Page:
A BIRTHDAY SALUTE: The late, great Jim Aparo was born 90 years ago on Aug. 24, 1932…


When I say I’m a fan of The Brave and the Bold, what I’m really saying is I’m a fan of Jim Aparo.

See, the guy could draw anything at all and make it look good. Aparo was comfortable with the mundane as much as the magnificent, but yeah, when he drew superheroes, I was always in my happy place. And to get a regular title like B&B back in the day where I could see his DC characters issue after issue was just comic book heaven, as far as I was concerned.

I’m thrilled to be able to help celebrate Jim Aparo’s birthday by cobbling together my 13 favorite DC characters he drew In one of the very best DC books ever, The Brave and the Bold:

13. The Flash. A character you might not think would work, ‘cause let’s face it: Aparo’s art, as gorgeous as it was, was kind of static. That said, he made us believe Barry Allen could move.

12. Green Lantern. Do you know what it is with this one for me? The mask. I remember sometimes being unhappy with the way some artists drew Hal Jordan’s mask, but Aparo nailed it the first time.

B&B #100

11. Aquaman. Aparo’s regal Arthur Curry was a stand-out, too.

B&B #114

10. Adam Strange. Like Aquaman, Rann’s adopted champion should always have a kind of nobility to him, and Aparo endowed him with just that, and more.

B&B #161

9. Supergirl. Aparo’s not necessarily known for his females, and you wouldn’t think this one would work, but he drew Kara in a way you almost wanted her to be a regular guest-star in B&B.

8. Kamandi. Apologies to Kirby, but B&B #120 is such a fantastic adventure from start to finish, and it introduced me to the Last Boy on Earth’s amazing world.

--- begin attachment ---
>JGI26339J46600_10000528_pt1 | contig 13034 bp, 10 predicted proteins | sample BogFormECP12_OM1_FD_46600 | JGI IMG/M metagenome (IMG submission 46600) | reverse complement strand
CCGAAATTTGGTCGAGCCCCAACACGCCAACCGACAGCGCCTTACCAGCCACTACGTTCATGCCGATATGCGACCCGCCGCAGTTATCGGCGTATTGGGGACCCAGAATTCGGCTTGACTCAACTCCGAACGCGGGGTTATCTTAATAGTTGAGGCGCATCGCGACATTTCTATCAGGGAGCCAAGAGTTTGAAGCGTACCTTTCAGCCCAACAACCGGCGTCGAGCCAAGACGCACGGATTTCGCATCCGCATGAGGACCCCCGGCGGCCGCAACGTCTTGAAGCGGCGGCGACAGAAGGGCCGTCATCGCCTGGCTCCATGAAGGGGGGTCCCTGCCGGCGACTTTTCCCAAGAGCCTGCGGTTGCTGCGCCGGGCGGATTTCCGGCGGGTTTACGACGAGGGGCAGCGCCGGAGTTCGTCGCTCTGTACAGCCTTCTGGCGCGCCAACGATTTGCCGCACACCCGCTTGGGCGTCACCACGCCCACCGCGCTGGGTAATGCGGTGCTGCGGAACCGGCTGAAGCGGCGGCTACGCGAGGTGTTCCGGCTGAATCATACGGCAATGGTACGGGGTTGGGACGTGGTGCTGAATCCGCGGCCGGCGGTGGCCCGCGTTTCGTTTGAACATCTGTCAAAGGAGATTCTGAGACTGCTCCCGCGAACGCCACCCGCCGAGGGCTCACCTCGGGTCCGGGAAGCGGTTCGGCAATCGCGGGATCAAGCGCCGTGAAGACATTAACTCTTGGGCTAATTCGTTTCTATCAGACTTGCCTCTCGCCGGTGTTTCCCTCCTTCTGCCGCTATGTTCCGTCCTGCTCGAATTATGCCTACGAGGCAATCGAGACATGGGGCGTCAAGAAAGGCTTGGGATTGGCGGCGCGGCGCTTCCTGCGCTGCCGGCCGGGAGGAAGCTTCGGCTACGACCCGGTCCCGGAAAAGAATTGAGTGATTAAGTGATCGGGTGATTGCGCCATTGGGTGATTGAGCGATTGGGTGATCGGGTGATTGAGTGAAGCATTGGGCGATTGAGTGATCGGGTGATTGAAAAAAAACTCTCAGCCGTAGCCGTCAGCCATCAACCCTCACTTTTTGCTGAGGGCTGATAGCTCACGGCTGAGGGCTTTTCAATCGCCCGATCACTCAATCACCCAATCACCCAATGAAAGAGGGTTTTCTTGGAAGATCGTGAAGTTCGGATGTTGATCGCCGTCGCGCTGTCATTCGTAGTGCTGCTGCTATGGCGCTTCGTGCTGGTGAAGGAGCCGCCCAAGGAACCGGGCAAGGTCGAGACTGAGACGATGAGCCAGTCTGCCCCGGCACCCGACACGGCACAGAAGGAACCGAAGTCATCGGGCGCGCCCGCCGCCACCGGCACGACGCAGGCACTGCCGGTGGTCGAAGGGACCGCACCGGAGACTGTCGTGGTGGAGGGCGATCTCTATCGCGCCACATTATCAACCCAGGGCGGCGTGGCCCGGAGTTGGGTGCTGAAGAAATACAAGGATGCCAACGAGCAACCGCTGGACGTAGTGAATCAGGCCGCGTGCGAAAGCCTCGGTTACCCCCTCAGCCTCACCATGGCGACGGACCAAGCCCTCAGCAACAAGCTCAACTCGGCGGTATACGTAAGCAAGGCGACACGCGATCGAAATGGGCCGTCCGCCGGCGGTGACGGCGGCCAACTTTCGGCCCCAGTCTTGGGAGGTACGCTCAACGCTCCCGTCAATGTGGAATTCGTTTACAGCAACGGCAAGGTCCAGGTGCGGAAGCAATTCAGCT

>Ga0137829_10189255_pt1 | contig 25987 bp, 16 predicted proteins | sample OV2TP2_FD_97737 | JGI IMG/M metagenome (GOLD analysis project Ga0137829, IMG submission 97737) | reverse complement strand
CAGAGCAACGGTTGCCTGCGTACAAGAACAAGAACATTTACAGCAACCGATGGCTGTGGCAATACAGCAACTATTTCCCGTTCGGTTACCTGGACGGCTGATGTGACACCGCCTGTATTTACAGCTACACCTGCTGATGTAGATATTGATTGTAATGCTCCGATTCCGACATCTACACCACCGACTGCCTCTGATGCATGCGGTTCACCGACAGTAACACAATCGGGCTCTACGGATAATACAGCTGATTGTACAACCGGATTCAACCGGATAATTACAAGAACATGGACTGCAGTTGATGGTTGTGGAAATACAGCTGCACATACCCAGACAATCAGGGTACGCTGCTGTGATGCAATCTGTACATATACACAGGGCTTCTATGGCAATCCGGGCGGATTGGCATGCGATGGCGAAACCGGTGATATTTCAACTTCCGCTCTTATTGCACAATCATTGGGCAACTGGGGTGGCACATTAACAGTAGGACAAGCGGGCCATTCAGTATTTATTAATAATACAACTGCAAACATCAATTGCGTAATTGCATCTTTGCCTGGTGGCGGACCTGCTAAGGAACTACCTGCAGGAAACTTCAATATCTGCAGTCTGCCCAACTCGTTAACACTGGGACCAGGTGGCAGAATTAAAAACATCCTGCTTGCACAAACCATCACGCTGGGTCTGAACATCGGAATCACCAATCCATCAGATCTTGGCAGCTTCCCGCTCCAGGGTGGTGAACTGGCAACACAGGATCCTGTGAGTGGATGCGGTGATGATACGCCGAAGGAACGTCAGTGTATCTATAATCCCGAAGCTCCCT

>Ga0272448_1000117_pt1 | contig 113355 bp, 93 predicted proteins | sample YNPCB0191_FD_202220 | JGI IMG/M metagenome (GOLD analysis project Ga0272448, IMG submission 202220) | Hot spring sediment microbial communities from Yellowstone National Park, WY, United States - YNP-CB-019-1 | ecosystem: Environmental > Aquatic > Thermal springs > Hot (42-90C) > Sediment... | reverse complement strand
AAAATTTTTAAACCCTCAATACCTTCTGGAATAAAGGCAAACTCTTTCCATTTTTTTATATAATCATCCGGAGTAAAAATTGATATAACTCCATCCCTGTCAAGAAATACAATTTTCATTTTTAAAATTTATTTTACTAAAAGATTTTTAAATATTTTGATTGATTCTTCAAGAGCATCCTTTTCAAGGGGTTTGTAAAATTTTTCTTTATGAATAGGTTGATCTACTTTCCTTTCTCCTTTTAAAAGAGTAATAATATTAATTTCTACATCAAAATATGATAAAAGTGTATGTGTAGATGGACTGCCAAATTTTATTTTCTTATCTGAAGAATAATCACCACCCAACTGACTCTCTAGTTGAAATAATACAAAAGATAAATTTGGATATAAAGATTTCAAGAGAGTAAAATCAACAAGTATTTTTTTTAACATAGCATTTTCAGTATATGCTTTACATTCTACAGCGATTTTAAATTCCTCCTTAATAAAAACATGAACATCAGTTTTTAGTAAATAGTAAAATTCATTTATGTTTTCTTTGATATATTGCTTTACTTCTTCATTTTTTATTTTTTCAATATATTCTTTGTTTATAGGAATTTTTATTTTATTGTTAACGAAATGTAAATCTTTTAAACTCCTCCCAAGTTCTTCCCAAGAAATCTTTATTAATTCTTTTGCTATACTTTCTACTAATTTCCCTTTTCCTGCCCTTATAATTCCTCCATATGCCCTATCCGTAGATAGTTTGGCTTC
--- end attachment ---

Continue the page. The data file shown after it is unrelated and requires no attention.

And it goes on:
7. Metamorpho. I mean, right? Again, Aparo made me a Rex Mason fan.

6. The Spectre. Another character Aparo was born to draw. His style suited Jim Corrigan’s ghostly alter ego right down into the grave.

5. Earth-2 Robin. I’ve long been an admirer of the grown-up Dick Grayson of Earth-Two, but I didn’t really see him in the light I do now until I first saw Aparo’s rendition of him in B&B #182.

B&B #182

4. Red Tornado. This may seem like an odd one, but I’m a huge Reddy fan and Aparo’s art just seemed to suit the android.

3. Mister Miracle. Like Kamandi, sacrilege, right? But I didn’t meet Scott Free drawn by Jack Kirby; I met him drawn by Aparo in B&B #112, and thereafter he just looked sort of wrong when drawn by anyone else. Further apologies to the King.

B&B #112

2. Wildcat. I’m a Wildcat fan because of Jim Aparo. When I first saw Ted Grant in B&B #110, I didn’t know a thing about him, but I fell in love and it’s a romance that lasts to this day.

B&B #110

1. Batman. Now, c’mon — how could anyone else be Number One on my list? In my mind’s eye, the perfect Batman is drawn by a combo of Aparo, Irv Novick and Carmine Infantino… with a whole lotta Aparo.


— 13 COVERS: A DICK SPRANG Birthday Celebration. Click here.

— 13 COOL THINGS Written by ALAN BRENNERT. Click here.

JIM BEARD has pounded out adventure fiction since he sold a story to DC Comics in 2002. He’s gone on to write official Star Wars and Ghostbusters comics stories and contributed articles and essays to several volumes of comic book history. His prose work includes his own creations, but also licensed properties such as Planet of the Apes, X-Files, Spider-Man, Kolchak the Night Stalker and Captain Action. In addition, Jim provided regular content for, the official Marvel Comics website, for 17 years.